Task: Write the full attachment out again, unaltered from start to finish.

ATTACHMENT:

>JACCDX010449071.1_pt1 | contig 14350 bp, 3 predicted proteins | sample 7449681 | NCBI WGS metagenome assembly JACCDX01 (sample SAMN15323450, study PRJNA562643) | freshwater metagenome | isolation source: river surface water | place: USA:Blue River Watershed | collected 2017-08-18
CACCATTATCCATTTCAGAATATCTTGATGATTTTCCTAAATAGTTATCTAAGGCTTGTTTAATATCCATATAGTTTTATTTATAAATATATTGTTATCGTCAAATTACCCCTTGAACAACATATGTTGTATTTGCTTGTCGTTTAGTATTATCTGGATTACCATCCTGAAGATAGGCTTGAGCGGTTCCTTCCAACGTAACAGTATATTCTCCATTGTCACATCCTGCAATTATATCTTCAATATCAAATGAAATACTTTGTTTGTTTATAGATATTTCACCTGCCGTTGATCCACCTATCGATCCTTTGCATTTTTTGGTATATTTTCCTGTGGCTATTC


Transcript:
>JACCDX010449071.1_pt1 | contig 14350 bp, 3 predicted proteins | sample 7449681 | NCBI WGS metagenome assembly JACCDX01 (sample SAMN15323450, study PRJNA562643) | freshwater metagenome | isolation source: river surface water | place: USA:Blue River Watershed | collected 2017-08-18
CACCATTATCCATTTCAGAATATCTTGATGATTTTCCTAAATAGTTATCTAAGGCTTGTTTAATATCCATATAGTTTTATTTATAAATATATTGTTATCGTCAAATTACCCCTTGAACAACATATGTTGTATTTGCTTGTCGTTTAGTATTATCTGGATTACCATCCTGAAGATAGGCTTGAGCGGTTCCTTCCAACGTAACAGTATATTCTCCATTGTCACATCCTGCAATTATATCTTCAATATCAAATGAAATACTTTGTTTGTTTATAGATATTTCACCTGCCGTTGATCCACCTATCGATCCTTTGCATTTTTTGGTATATTTTCCTGTGGCTATTC